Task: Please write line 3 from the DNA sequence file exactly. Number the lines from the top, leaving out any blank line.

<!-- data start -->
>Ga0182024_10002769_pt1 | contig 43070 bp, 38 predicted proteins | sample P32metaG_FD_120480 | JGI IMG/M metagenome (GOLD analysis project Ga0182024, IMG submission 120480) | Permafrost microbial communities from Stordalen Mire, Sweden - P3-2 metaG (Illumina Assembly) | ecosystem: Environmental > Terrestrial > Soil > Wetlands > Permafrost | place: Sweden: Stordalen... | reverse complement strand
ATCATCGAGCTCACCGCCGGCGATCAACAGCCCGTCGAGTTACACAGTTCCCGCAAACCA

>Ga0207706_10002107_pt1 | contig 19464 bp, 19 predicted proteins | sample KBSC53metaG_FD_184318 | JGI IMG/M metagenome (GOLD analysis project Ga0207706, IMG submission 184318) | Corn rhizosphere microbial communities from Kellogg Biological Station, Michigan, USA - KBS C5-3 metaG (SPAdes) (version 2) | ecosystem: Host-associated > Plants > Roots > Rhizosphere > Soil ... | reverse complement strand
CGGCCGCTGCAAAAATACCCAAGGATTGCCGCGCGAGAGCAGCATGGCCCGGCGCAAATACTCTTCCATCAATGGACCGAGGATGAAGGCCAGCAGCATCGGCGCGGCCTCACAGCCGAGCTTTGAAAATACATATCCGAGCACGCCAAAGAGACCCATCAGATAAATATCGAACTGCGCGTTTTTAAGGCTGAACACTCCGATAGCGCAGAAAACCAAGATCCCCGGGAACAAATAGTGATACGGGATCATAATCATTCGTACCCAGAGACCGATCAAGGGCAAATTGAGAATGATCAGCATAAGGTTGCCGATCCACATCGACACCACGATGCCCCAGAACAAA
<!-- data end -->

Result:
>Ga0207706_10002107_pt1 | contig 19464 bp, 19 predicted proteins | sample KBSC53metaG_FD_184318 | JGI IMG/M metagenome (GOLD analysis project Ga0207706, IMG submission 184318) | Corn rhizosphere microbial communities from Kellogg Biological Station, Michigan, USA - KBS C5-3 metaG (SPAdes) (version 2) | ecosystem: Host-associated > Plants > Roots > Rhizosphere > Soil ... | reverse complement strand